Known as one of the most important twentieth century folk painters, Mose Tolliver (c. 1920–2006) used house paint right out of the cans. He worked with four or five cans of paint at a time until they were empty. Tolliver discovered painting after his legs were crushed in a forklift accident as a young man. He eventually began painting and selling so many works that his yard and front porch functioned as an art gallery. His work has been exhibited worldwide.

Featuring the artwork from 1960 to 2016, Rooted Visions also includes work by notable artists such as Leroy Almon, Sr. (1938–1997), David Butler (1898–1997), Alyne Harris (b. 1942), Charlie Lucas (b. 1951), Mary T. Smith (1904–1994), and Luster Willis (1913–1990). These artists drew on their imaginative powers, allowing them to create a world that summons the divine and activates truths that are instructive. To understand these works is to witness their connection to the lived experience of their makers. From scarring comes agency; from cut tin comes protection; and S&H Green stamps provide a lesson in giving.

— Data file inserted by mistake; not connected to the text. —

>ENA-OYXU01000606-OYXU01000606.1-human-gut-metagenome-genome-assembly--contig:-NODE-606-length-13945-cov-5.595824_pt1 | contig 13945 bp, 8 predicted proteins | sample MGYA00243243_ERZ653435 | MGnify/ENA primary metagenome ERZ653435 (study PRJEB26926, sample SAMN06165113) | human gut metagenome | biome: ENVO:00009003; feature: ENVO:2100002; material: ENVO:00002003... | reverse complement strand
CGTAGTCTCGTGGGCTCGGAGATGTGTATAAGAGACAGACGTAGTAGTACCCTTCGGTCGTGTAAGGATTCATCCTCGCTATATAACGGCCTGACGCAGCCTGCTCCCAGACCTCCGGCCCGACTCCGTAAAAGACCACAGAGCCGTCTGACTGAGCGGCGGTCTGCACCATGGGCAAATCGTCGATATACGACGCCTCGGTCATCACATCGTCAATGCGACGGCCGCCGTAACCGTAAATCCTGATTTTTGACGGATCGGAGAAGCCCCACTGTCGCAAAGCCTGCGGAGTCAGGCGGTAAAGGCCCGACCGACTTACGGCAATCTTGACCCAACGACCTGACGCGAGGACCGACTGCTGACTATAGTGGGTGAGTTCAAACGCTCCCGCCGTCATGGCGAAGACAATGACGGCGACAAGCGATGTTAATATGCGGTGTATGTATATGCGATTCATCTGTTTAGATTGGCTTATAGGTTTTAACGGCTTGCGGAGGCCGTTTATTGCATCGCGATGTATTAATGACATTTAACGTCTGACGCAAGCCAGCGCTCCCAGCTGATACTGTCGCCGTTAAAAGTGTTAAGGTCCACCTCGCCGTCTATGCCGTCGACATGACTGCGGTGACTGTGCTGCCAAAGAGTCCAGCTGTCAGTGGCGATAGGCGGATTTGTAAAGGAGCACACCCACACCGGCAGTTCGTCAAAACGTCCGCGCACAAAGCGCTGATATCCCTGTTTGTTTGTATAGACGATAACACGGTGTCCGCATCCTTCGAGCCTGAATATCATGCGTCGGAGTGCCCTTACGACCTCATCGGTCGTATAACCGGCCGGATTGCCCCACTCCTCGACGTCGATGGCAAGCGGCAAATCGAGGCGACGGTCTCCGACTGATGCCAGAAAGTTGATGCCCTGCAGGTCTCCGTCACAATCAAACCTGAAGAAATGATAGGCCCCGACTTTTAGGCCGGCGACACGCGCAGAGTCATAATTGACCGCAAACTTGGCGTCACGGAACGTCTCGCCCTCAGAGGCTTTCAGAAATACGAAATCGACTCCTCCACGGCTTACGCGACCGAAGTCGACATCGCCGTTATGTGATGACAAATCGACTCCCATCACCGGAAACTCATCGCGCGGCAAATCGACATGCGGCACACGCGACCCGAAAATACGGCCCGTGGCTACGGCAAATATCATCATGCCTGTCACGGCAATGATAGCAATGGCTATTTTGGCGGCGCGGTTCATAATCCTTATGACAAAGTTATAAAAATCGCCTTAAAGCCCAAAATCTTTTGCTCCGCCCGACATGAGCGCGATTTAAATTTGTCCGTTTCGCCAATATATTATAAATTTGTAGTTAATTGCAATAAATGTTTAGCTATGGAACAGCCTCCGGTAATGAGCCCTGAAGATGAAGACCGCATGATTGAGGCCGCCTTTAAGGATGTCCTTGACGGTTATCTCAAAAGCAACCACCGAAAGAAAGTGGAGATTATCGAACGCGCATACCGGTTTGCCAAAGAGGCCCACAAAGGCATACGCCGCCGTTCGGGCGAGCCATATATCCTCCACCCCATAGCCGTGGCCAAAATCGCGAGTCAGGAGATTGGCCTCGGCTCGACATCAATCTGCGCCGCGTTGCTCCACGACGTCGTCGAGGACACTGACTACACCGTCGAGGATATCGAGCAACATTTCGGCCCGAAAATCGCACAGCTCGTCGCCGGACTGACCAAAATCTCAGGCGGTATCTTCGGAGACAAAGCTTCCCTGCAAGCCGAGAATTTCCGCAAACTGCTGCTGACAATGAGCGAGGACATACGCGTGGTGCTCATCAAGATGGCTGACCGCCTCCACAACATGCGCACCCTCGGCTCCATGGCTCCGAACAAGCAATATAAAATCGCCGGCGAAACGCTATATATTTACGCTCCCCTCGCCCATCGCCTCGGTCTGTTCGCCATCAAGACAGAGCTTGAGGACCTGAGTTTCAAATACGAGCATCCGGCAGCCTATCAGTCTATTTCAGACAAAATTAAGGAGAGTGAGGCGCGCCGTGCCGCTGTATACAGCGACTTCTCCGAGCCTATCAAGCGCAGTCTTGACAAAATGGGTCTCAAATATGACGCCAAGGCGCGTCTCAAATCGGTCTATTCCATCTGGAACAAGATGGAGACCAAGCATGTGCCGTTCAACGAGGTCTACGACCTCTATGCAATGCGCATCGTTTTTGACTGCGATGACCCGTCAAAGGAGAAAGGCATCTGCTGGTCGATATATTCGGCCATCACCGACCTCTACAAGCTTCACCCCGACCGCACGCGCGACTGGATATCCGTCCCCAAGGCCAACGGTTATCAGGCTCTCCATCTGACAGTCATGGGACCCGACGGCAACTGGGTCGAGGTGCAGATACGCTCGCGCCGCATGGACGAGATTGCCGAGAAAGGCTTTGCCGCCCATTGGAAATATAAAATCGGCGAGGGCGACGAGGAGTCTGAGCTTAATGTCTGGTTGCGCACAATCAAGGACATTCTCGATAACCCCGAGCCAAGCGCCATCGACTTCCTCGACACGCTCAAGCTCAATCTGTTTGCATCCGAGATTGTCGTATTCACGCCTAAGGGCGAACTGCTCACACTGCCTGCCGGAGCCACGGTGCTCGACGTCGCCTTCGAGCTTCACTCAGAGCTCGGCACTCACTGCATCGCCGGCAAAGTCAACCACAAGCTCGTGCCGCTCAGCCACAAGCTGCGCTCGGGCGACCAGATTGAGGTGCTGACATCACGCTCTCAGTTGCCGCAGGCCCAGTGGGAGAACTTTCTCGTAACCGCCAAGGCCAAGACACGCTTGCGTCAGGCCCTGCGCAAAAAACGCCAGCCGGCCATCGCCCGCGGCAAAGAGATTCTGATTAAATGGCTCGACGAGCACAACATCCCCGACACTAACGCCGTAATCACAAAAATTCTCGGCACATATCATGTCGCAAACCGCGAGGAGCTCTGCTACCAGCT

In these formidable statements, viewers will see the truth, power, and celebration of what it means to be Black in the American South. Additionally, the exhibition offers a fuller story of American art and advances conversations about who is represented in museums, as well as providing opportunities for community storytelling and creative recycling activities.

Organizer Bios: